I posted a few weeks ago about high school academy programs available in Chesapeake (other cities have them, too), and now I'm feeling even more excited and overwhelmed because I've also learned about the Governor's School for the Arts.
The school is based in Norfolk at several locations, but it is open to students in nearly every Hampton Roads city or county. The students attend their local school in the morning for academic classes and then travel by a school-provided bus to Norfolk for classes in their chosen field of art -- instrumental music, visual art, dance, vocal, musical theater and theater. The students get three hours of training in their field daily, mentor sessions with professionals from out of the area, field trips and many opportunities to perform for audiences. A bus takes them back to their home school, and it's all free, free, free.
Great news: 98% of the students go onto college (some in their "art," some taking other paths) and last year, students earns $2.5 million in scholarships.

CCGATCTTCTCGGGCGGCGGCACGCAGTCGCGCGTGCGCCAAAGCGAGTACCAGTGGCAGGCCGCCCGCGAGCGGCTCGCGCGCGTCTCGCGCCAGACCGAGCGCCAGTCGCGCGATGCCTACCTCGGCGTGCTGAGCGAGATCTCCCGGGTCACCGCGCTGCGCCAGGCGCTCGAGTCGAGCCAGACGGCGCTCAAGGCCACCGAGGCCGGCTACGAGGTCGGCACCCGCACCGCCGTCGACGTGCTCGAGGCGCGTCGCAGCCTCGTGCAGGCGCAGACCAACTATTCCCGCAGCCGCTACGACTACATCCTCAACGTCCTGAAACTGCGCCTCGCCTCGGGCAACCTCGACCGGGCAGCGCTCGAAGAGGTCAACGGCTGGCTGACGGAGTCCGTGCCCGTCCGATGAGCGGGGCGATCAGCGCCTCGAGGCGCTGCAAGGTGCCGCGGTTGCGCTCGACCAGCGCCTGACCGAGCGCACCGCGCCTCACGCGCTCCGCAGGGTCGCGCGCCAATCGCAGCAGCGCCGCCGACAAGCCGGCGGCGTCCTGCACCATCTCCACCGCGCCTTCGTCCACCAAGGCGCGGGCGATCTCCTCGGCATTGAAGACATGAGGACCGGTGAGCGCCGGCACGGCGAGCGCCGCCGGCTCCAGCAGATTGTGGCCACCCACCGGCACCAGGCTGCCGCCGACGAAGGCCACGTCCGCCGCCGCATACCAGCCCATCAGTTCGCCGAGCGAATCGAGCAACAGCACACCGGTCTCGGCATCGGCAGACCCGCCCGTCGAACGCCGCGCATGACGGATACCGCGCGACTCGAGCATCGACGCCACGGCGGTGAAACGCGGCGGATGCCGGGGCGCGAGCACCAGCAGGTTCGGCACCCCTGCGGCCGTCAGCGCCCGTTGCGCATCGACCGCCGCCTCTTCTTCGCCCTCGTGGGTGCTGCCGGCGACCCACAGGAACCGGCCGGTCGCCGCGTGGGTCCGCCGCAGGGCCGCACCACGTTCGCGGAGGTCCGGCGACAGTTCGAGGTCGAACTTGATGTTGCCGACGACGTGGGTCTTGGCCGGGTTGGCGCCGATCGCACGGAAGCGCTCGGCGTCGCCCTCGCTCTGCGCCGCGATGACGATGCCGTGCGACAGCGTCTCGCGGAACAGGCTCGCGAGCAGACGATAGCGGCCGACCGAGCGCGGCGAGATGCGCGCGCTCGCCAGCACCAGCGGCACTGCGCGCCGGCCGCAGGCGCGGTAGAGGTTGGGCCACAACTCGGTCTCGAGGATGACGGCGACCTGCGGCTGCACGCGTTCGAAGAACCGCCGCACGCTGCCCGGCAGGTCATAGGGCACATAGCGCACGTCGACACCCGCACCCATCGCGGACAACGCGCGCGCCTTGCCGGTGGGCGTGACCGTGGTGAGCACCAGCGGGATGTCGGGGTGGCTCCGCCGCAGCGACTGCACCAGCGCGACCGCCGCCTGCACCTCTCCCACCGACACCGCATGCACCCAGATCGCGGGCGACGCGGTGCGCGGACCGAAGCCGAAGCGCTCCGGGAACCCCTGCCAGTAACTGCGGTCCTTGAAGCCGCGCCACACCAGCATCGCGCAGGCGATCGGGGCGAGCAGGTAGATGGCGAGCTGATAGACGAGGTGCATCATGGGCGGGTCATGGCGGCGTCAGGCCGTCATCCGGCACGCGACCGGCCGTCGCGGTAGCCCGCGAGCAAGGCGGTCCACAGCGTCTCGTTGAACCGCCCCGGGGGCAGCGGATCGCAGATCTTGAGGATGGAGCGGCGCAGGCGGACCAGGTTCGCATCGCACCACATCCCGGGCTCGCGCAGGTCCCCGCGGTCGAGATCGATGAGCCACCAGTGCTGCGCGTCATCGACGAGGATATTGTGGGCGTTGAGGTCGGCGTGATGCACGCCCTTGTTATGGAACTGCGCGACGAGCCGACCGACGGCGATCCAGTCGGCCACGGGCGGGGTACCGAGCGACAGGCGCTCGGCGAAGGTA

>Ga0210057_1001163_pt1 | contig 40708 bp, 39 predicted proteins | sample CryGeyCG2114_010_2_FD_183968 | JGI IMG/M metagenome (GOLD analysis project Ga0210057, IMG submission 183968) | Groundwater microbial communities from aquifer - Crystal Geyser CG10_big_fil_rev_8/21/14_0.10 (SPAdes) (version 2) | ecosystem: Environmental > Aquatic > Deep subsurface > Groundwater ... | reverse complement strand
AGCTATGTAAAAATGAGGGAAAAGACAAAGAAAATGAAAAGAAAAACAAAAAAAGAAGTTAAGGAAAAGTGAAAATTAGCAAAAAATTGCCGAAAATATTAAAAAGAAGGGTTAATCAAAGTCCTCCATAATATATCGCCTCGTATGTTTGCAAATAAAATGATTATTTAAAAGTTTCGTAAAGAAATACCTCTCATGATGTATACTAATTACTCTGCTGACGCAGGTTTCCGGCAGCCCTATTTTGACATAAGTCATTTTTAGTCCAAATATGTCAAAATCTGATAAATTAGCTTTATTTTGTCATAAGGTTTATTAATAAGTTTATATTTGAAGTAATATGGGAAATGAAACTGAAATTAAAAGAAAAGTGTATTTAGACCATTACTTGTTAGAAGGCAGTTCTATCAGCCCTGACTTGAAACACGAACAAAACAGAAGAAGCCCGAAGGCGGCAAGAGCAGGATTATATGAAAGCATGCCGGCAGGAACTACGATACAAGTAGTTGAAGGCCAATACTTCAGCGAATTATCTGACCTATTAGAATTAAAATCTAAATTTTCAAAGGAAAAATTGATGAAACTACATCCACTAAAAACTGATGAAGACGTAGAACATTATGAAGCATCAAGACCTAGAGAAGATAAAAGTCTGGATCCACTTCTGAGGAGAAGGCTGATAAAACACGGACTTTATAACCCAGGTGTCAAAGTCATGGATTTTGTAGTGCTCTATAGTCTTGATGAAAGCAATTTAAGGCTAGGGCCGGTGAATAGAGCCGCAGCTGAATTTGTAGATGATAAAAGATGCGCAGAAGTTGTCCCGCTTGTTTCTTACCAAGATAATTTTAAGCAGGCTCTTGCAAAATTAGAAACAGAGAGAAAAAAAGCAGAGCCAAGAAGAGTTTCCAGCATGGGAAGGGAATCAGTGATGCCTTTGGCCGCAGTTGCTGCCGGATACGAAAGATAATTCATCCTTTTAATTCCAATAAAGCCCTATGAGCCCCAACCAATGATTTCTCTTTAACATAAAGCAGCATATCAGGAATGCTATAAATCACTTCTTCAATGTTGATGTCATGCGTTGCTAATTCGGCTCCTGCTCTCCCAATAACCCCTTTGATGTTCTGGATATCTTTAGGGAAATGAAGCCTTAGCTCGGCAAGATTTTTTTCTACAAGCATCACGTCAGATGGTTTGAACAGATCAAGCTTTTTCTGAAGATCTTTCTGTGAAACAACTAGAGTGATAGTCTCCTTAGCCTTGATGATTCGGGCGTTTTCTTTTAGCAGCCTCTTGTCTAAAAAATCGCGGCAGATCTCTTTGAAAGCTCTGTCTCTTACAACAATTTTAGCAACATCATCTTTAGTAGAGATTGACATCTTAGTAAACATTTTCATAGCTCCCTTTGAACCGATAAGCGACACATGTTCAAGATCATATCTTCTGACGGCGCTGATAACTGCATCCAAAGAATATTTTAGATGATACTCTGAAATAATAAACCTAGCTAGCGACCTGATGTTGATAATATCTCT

Now the bad news: About 600 kids apply and 135 or so get in each year. Acceptance depeneds on ability and an audition or portfolio review, how many kids are already in your desired program, and how many "slots" your city is willing to fund. For example, Chesapeake pays for 80 slots (students.) That includes ALL students from freshmen to senior year. If they currently pay for 79 and those 79 are planning to return next year, well, there's just one slot open to everyone from Chesapeake who is applying. I need to emphasize I don't know that there's 79 students from Chesapeake currently enrolled. That number is made up. The "80" is not. The slides were moving quickly at the presentation I went to the other night, and the only other city I noticed the number of slots paid for was Virginia Beach: They have 140.
Preliminary applications are due Dec. 21, with references and essays due at the scheduled auditions/portfolio reviews. Those auditions start Jan. 5, and there are a few more sessions during the month. Students from rising freshmen to rising seniors can apply; details are available in guidance counselor offices and online.